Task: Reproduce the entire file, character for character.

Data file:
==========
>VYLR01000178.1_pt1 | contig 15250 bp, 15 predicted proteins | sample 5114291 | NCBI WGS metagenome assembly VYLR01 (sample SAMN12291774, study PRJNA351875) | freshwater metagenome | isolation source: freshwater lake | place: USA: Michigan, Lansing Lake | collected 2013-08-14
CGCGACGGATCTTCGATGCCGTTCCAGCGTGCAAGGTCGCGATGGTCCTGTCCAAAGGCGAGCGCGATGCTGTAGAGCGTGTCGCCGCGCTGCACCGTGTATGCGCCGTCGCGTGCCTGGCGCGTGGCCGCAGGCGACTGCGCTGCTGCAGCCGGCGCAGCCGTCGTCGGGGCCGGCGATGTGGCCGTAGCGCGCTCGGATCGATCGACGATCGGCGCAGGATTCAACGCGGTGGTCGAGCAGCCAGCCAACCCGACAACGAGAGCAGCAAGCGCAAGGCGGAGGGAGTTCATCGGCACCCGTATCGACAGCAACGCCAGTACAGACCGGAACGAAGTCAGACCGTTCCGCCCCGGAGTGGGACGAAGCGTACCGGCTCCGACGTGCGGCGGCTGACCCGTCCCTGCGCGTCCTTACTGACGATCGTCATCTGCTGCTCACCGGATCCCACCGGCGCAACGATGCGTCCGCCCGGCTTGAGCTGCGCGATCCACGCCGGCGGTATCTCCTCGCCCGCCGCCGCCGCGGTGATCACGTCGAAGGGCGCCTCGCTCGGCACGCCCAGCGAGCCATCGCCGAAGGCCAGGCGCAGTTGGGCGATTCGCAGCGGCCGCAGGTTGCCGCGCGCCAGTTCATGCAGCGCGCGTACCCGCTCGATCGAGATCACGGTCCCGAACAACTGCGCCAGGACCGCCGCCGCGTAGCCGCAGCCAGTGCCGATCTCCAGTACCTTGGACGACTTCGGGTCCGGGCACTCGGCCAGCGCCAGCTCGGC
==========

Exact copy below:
>VYLR01000178.1_pt1 | contig 15250 bp, 15 predicted proteins | sample 5114291 | NCBI WGS metagenome assembly VYLR01 (sample SAMN12291774, study PRJNA351875) | freshwater metagenome | isolation source: freshwater lake | place: USA: Michigan, Lansing Lake | collected 2013-08-14
CGCGACGGATCTTCGATGCCGTTCCAGCGTGCAAGGTCGCGATGGTCCTGTCCAAAGGCGAGCGCGATGCTGTAGAGCGTGTCGCCGCGCTGCACCGTGTATGCGCCGTCGCGTGCCTGGCGCGTGGCCGCAGGCGACTGCGCTGCTGCAGCCGGCGCAGCCGTCGTCGGGGCCGGCGATGTGGCCGTAGCGCGCTCGGATCGATCGACGATCGGCGCAGGATTCAACGCGGTGGTCGAGCAGCCAGCCAACCCGACAACGAGAGCAGCAAGCGCAAGGCGGAGGGAGTTCATCGGCACCCGTATCGACAGCAACGCCAGTACAGACCGGAACGAAGTCAGACCGTTCCGCCCCGGAGTGGGACGAAGCGTACCGGCTCCGACGTGCGGCGGCTGACCCGTCCCTGCGCGTCCTTACTGACGATCGTCATCTGCTGCTCACCGGATCCCACCGGCGCAACGATGCGTCCGCCCGGCTTGAGCTGCGCGATCCACGCCGGCGGTATCTCCTCGCCCGCCGCCGCCGCGGTGATCACGTCGAAGGGCGCCTCGCTCGGCACGCCCAGCGAGCCATCGCCGAAGGCCAGGCGCAGTTGGGCGATTCGCAGCGGCCGCAGGTTGCCGCGCGCCAGTTCATGCAGCGCGCGTACCCGCTCGATCGAGATCACGGTCCCGAACAACTGCGCCAGGACCGCCGCCGCGTAGCCGCAGCCAGTGCCGATCTCCAGTACCTTGGACGACTTCGGGTCCGGGCACTCGGCCAGCGCCAGCTCGGC